The U.S. Army selected a wireless network developed by Northrop Grumman Corporation (NYSE:NOC) to participate in the second Network Integration Evaluation (NIE), underway at White Sands Missile Range, N.M, and Fort Bliss, Texas.
Northrop Grumman's Advanced Meshnet Technology (AMT) forms a very high-speed network that provides enhanced situational awareness, communications and command and control capabilities to dismounted soldiers, commander's vehicles and company-level command posts at the last tactical mile. It works in conjunction with FBCB2 (Force XXI Battle Command Brigade and Below), a key situational awareness and command-and-control system developed by Northrop Grumman and used by U.S. and coalition forces. More than 100,000 FBCB2 systems have been deployed worldwide. FBCB2 Joint Capabilities Release (JCR) is the next-generation, software-enhanced version of FBCB2, which began fielding to operational units in January 2011.
"FBCB2 JCR brings critical situational awareness and mission command to platforms on the battlefield. Our Advanced Meshnet Technology extends that network to the edge - down to the dismounted soldier in the fight," said Joe G. Taylor, Jr., Northrop Grumman Information Systems' vice president for ground combat systems. "Like FBCB2, AMT is reliable, secure, affordable and interoperable with existing systems. Most importantly, its design and operation make it a true mission command enabler."
In developing AMT, Northrop Grumman and its teammates adapted commercial technologies for tactical environments. Mobile ad hoc networks, or MANETs, like AMT can be quickly deployed, because any device, piece of equipment or platform on the Meshnet can serve as a node for accessing information.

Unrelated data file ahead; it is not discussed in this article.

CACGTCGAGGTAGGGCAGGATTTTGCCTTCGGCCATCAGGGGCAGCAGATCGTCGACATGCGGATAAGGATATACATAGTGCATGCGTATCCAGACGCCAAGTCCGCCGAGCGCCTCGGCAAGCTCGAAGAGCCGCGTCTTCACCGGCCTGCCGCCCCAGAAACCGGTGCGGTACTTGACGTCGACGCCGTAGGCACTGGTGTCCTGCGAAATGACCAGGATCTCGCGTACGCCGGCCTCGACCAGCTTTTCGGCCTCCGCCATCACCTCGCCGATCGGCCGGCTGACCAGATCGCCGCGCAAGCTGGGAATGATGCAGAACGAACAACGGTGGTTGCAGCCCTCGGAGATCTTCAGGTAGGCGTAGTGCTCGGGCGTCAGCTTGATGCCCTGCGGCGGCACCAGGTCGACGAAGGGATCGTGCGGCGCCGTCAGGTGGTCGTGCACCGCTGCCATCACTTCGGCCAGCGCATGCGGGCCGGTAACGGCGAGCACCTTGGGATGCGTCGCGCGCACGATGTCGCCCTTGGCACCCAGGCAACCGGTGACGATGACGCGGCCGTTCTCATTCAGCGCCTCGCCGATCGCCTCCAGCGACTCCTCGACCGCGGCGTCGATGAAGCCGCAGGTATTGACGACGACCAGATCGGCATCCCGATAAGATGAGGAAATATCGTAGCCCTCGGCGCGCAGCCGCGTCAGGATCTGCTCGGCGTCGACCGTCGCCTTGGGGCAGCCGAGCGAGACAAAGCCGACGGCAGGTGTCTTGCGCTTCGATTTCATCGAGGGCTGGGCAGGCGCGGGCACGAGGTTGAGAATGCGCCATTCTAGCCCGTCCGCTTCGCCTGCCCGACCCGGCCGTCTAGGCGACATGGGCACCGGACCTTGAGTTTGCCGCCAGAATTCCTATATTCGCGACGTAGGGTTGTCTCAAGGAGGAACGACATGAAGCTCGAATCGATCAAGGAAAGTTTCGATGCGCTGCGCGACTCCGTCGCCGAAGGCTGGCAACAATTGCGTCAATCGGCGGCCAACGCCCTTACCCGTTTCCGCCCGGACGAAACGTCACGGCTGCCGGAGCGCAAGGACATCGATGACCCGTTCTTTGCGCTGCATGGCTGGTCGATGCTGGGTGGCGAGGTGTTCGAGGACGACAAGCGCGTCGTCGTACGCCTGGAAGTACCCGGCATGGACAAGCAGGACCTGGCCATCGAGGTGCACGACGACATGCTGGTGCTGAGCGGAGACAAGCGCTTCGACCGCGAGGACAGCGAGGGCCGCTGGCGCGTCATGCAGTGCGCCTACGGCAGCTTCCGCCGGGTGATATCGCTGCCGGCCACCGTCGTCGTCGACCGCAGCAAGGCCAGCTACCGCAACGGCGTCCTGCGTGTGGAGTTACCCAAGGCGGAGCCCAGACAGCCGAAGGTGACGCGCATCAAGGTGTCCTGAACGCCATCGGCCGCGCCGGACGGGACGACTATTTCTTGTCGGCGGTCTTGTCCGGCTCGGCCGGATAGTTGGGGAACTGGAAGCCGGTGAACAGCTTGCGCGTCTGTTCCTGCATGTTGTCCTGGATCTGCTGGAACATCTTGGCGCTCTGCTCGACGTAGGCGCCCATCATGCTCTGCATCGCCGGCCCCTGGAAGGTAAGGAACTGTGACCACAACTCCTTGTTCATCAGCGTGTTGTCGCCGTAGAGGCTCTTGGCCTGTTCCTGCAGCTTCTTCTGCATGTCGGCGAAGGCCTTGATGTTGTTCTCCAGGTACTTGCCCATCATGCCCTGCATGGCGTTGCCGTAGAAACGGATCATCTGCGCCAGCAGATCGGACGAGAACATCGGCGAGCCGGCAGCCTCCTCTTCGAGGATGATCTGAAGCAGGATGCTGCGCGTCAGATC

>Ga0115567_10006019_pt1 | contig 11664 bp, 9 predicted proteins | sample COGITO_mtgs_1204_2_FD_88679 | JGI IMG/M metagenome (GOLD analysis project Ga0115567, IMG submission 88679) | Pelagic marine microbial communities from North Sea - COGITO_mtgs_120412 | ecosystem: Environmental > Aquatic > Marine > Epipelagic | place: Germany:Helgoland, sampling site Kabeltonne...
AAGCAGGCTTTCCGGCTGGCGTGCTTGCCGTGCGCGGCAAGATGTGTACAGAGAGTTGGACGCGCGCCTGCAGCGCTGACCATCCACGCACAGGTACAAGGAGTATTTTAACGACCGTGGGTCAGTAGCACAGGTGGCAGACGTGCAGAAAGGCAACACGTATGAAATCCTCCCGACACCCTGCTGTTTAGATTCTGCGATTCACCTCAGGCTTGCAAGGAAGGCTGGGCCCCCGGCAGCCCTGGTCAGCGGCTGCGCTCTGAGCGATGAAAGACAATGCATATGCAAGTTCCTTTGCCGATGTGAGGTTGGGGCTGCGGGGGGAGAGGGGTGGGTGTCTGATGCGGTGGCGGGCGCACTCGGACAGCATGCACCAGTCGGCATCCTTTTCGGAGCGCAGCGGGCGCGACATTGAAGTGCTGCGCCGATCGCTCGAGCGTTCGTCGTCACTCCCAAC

Adapting another commercial innovation, soldiers will use 'battle smart' Android phones that support full-motion video, text-based chat, file transfer protocol and voice over Internet protocol and provide a complete platoon and company headquarters network for dismounted soldiers down to the rifleman level.
Connected in this MANET through AMT, every soldier, command post and vehicle becomes a high bandwidth node. AMT also interfaces with legacy networks, including the Harris Falcon III AN/PRC-117G tactical radio system, Warfighter Information Network - Tactical, Blue Force Tracking and Joint Tactical Radio System, which allows C2 and situational awareness messages to be exchanged in variable message format.
AMT handsets can also operate on current 3G cellular networks and are adaptable for future 4G LTE systems. This multinet capability means the system can operate in any environment including fixed forward operating bases or while conducting mobile operations outside the range of a fixed infrastructure.
The October-November NIE is one of a series of semiannual evaluations designed to rapidly advance the Army's tactical networks. Some 3,800 soldiers from the 2nd Brigade, 1st Armored Division, Fort Bliss, Texas, are field testing new technologies in a near-combat, fully integrated environment. By synchronizing and streamlining the evaluation and feedback process, the Army expects to send better products more quickly to the field.
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